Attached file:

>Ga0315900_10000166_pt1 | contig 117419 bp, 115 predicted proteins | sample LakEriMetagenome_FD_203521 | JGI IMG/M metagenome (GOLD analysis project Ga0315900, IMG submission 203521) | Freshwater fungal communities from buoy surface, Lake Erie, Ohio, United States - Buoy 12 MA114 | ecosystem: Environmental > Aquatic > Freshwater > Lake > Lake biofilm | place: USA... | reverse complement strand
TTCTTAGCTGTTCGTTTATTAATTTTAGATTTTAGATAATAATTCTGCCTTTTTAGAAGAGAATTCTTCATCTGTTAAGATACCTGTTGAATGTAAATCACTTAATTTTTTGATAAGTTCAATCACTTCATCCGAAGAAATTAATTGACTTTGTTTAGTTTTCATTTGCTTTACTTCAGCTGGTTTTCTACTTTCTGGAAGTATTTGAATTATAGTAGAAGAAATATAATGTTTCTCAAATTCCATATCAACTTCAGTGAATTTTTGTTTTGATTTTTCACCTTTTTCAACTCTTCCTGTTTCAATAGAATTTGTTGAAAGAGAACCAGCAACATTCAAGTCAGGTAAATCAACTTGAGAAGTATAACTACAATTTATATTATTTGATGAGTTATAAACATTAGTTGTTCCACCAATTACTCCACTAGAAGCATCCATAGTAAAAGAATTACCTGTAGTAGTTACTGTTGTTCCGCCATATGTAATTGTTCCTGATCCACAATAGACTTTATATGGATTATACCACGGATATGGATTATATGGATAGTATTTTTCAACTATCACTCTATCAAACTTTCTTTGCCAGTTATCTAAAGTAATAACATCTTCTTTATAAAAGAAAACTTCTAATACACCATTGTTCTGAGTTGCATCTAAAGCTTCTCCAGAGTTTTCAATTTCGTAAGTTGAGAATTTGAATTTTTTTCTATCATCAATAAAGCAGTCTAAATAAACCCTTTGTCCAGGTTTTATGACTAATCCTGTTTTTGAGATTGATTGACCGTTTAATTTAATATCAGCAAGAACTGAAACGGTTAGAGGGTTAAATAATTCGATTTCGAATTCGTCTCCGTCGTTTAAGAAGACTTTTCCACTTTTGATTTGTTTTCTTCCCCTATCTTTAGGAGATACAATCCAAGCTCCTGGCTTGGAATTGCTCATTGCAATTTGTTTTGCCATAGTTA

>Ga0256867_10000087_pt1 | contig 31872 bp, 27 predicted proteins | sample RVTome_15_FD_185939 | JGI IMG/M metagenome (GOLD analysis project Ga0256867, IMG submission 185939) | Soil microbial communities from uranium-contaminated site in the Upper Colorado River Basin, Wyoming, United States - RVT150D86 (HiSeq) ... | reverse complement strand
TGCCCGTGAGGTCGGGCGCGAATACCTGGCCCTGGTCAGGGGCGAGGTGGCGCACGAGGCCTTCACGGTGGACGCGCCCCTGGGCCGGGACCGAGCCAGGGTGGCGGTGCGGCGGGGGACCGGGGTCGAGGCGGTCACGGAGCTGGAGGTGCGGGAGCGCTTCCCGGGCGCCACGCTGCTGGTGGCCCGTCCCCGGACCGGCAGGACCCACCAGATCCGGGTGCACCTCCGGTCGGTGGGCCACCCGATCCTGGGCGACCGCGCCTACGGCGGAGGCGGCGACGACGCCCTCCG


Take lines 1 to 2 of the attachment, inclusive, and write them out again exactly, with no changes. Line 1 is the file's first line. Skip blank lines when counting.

>Ga0315900_10000166_pt1 | contig 117419 bp, 115 predicted proteins | sample LakEriMetagenome_FD_203521 | JGI IMG/M metagenome (GOLD analysis project Ga0315900, IMG submission 203521) | Freshwater fungal communities from buoy surface, Lake Erie, Ohio, United States - Buoy 12 MA114 | ecosystem: Environmental > Aquatic > Freshwater > Lake > Lake biofilm | place: USA... | reverse complement strand
TTCTTAGCTGTTCGTTTATTAATTTTAGATTTTAGATAATAATTCTGCCTTTTTAGAAGAGAATTCTTCATCTGTTAAGATACCTGTTGAATGTAAATCACTTAATTTTTTGATAAGTTCAATCACTTCATCCGAAGAAATTAATTGACTTTGTTTAGTTTTCATTTGCTTTACTTCAGCTGGTTTTCTACTTTCTGGAAGTATTTGAATTATAGTAGAAGAAATATAATGTTTCTCAAATTCCATATCAACTTCAGTGAATTTTTGTTTTGATTTTTCACCTTTTTCAACTCTTCCTGTTTCAATAGAATTTGTTGAAAGAGAACCAGCAACATTCAAGTCAGGTAAATCAACTTGAGAAGTATAACTACAATTTATATTATTTGATGAGTTATAAACATTAGTTGTTCCACCAATTACTCCACTAGAAGCATCCATAGTAAAAGAATTACCTGTAGTAGTTACTGTTGTTCCGCCATATGTAATTGTTCCTGATCCACAATAGACTTTATATGGATTATACCACGGATATGGATTATATGGATAGTATTTTTCAACTATCACTCTATCAAACTTTCTTTGCCAGTTATCTAAAGTAATAACATCTTCTTTATAAAAGAAAACTTCTAATACACCATTGTTCTGAGTTGCATCTAAAGCTTCTCCAGAGTTTTCAATTTCGTAAGTTGAGAATTTGAATTTTTTTCTATCATCAATAAAGCAGTCTAAATAAACCCTTTGTCCAGGTTTTATGACTAATCCTGTTTTTGAGATTGATTGACCGTTTAATTTAATATCAGCAAGAACTGAAACGGTTAGAGGGTTAAATAATTCGATTTCGAATTCGTCTCCGTCGTTTAAGAAGACTTTTCCACTTTTGATTTGTTTTCTTCCCCTATCTTTAGGAGATACAATCCAAGCTCCTGGCTTGGAATTGCTCATTGCAATTTGTTTTGCCATAGTTA